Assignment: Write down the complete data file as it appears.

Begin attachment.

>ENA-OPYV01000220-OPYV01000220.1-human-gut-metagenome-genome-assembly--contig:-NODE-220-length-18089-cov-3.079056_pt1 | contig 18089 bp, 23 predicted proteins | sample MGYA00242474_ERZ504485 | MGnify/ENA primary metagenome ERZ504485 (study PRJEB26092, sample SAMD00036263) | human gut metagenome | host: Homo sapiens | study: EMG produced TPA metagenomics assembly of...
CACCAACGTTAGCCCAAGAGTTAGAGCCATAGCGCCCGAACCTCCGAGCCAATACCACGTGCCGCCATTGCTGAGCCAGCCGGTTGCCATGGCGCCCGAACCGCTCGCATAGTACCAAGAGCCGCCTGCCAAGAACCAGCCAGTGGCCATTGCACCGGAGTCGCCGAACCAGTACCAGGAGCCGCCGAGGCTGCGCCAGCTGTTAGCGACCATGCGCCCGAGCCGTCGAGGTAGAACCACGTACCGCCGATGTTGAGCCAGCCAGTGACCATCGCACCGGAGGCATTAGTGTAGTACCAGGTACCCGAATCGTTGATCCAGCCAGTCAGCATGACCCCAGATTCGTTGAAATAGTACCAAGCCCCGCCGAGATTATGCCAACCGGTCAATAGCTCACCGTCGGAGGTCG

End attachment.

>ENA-OPYV01000220-OPYV01000220.1-human-gut-metagenome-genome-assembly--contig:-NODE-220-length-18089-cov-3.079056_pt1 | contig 18089 bp, 23 predicted proteins | sample MGYA00242474_ERZ504485 | MGnify/ENA primary metagenome ERZ504485 (study PRJEB26092, sample SAMD00036263) | human gut metagenome | host: Homo sapiens | study: EMG produced TPA metagenomics assembly of...
CACCAACGTTAGCCCAAGAGTTAGAGCCATAGCGCCCGAACCTCCGAGCCAATACCACGTGCCGCCATTGCTGAGCCAGCCGGTTGCCATGGCGCCCGAACCGCTCGCATAGTACCAAGAGCCGCCTGCCAAGAACCAGCCAGTGGCCATTGCACCGGAGTCGCCGAACCAGTACCAGGAGCCGCCGAGGCTGCGCCAGCTGTTAGCGACCATGCGCCCGAGCCGTCGAGGTAGAACCACGTACCGCCGATGTTGAGCCAGCCAGTGACCATCGCACCGGAGGCATTAGTGTAGTACCAGGTACCCGAATCGTTGATCCAGCCAGTCAGCATGACCCCAGATTCGTTGAAATAGTACCAAGCCCCGCCGAGATTATGCCAACCGGTCAATAGCTCACCGTCGGAGGTCG